Everyone Else: Showcasing Maren Ade’s pre-Toni Erdmann wit

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Esmé Hogeveen is a writer based between Tkaronto/ Toronto and Tiohtiá:ke/ Montreal.

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Image credit: Polyfilm Verleih

This May, the Goethe-Institut Toronto is presenting the series Past Forward: Directors Before Cannes, a celebration of early works by major contemporary German filmmakers Maren Ade, Valeska Grisebach, and Ulrich Köhler. Screening at the TIFF Bell Lightbox, the series includes features and rare short films made before the directors’ international success at the Cannes Film Festival.

The program begins on Tuesday, May 7th with Ade’s 2009 film Everyone Else (Alle Anderen) (click here for details). Below, writer Esmé Hogeveen unpacks the film’s humorously insightful and acutely uncomfortable exploration of human relationships.

There are several moments in Maren Ade’s Everyone Else (2009) when the audience shifts from cringing to experiencing profound psychic exfoliation. While the German director’s ability to render interpersonal tension has been widely recognized since the global success of Toni Erdmann (2016), Everyone Else (Alle Anderen in German) offers an intriguing vantage point to interpret Ade’s droll vision of human dynamics. Screening alongside Summer Without Gitti (2010), a short film Ade made with recut footage from Everyone Else, as part of the Goethe-Institut Toronto’s Past Forward: Directors Before Cannes series, Everyone Else reveals Ade’s wit in a more standard genre format.

Everyone Else is essentially a rom-com: Chris (Lars Eidinger) and Gitti (Birgit Minichmayr) are lovers on vacation in Sardinia, staying at Chris’ parents’ luxurious, yet kitschy, summer house. Chris, we come to understand, is an architect between contracts, given to morose brooding and hesitant to affirm his affection. Gitti, on the other hand, is free-spirited, expressive, and wary of Chris’ at-times ostentatious posing. The audience senses Gitti, who does PR for a music label, may be a bit cooler than Chris—and perhaps he’s aware of this, too. Gitti’s certainly more relaxed, though she struggles to mount a convincing gravitas, particularly when the couple encounters Hans (Hans-Jochen Wagner), an older architect (whom Chris is torn between trying to impress and privately mocking), and his pregnant wife Sana (Nicole Marischka).

Image credit: Polyfilm Verleih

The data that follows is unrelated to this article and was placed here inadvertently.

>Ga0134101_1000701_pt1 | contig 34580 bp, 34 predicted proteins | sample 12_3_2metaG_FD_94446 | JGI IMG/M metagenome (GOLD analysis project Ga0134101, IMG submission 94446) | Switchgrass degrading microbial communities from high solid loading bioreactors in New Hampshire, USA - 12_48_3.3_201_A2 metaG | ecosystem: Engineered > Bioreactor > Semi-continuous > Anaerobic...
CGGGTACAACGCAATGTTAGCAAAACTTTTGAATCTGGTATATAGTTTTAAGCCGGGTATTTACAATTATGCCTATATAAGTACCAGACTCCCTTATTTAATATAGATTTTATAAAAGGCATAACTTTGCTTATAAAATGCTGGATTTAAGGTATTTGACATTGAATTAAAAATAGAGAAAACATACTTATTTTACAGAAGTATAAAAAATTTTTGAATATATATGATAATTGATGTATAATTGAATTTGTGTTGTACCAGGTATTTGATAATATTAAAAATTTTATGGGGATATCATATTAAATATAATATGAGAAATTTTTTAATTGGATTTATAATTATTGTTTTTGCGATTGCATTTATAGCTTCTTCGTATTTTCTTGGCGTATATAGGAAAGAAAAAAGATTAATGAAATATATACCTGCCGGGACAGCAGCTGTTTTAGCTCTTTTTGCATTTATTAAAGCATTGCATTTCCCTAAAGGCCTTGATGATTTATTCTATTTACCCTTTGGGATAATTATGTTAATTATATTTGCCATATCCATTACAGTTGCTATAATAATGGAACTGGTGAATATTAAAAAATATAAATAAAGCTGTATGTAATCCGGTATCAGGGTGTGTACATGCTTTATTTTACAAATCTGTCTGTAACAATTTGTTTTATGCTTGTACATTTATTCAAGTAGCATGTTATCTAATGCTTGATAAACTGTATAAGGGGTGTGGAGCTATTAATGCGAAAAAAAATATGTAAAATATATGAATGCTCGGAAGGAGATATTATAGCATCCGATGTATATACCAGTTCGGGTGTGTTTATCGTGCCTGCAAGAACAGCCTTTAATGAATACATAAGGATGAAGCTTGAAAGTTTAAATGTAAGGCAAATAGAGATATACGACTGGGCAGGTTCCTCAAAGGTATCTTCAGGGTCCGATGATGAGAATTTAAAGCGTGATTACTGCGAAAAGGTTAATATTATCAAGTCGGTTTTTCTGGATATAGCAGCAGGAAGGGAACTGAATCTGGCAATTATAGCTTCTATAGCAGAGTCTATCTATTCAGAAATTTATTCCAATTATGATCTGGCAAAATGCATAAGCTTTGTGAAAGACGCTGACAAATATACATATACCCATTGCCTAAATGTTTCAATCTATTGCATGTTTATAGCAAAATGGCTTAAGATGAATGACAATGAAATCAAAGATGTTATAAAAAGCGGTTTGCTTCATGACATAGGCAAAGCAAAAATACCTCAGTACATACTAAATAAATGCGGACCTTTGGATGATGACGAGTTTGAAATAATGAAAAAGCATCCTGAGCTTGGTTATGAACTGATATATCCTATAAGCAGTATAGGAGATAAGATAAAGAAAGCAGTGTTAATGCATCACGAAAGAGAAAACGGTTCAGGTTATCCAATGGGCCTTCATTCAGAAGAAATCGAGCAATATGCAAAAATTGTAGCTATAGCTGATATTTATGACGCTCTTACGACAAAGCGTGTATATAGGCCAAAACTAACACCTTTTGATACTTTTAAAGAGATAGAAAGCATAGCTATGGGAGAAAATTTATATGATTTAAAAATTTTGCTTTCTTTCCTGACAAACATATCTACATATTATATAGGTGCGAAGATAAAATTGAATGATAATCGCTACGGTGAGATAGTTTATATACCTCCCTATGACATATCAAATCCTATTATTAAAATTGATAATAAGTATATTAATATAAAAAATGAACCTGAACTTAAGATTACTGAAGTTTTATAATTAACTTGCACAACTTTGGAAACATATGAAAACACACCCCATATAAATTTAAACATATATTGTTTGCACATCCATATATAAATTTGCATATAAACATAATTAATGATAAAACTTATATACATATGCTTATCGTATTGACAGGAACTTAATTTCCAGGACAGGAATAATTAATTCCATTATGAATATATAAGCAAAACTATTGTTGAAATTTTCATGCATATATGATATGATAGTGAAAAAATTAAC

As in Toni Erdmann, the tone of Everyone Else oscillates between blithe comedy of manners and high-stakes emotional drama. Though in shades less vivid than Toni Erdmann, Everyone Else is likewise spritzed with moments of physical comedy and the absurd. (An early scene where Chris pretends a piece of ginger root is a tiny penis sets up a series of references to “Schnappi.”) The humour of Everyone Else ranges from jokes shared by characters to observations to which only the audience is privy. Frequently we watch as social blunders and oversights commingle with wilful misunderstandings, sexism, and snobbery. (Hans and Sana’s relationship alone is worth a thousand cringes—the actors perform self-satisfied cultural mobility to a neoliberal T.)

Spending the summer together on an island, Chris and Gitti’s motives and insecurities transform as they alternately reveal and conceal parts of themselves. Capturing nuanced shifts between emotions, and the many overlapping impulses and behaviours therein, is where Ade especially shines. In multiple scenes from Everyone Else, Ade focuses the camera on a single character’s face, impelling the viewer to witness individuals evaluating one another. Often, Ade’s shots elicit horror-tinged empathy. The horror the audience feels is not from something sinister, but rather born of a kind of relatability. We cringe watching Gitti overlook Chris’ rudeness, her bald-faced desire to be loved temporarily supplanting an expectation of respect. We also note a concurrent empathy with Chris; Gitti’s refusal to play along—to adhere to social norms—in the company of his influential colleague ranges from charmingly authentic to naively infuriating.

Image credit: Polyfilm Verleih

Ade’s understanding of social dynamics—the ways in which people perform distinctly for different audiences, and, at times, even for different versions of themselves—draws strength from its verisimilitude to life. Summer Without Gitti, which solely features shots of Chris and his interactions with Hans, offers an arena for Ade to play more freely with mood and the absurd. The homosocial aspects of Summer Without Gitti afford a surprisingly thought-provoking counterpoint to the feature. A handful of moments in Everyone Else are genuinely alarming, namely when Chris’ desire to impress—essentially to bro down with—Hans eclipses both men’s regard for Gitti’s and Sana’s dignity. Chris wants to be the kind of man who has a quirky girlfriend, but also the kind of dude who’s happy to toss said girlfriend into a pool if that’s how the other guys are treating women. The exclusively male-character edit of Summer Without Gitti showcases Chris and Hans’ affinity via a giddy, alternate lens.

In the end, Ade’s contiguous accomplishment is in rendering the comedy inherent to personal relationships without recourse to didactic sincerity or hamming. In a later scene from Everyone Else, Chris and Gitti lie entangled outdoors, having just slept together. Chris is on top and the scene is lit so dimly that when we see Gitti’s hand stroking his back, it looks almost as if they’re one, multi-limbed creature shuddering and calming itself in the dark. People are, as the protagonists observe throughout the film, absurd, and so too are relationships. Ade successfully shows us how strange it is to try to look clearly upon them.


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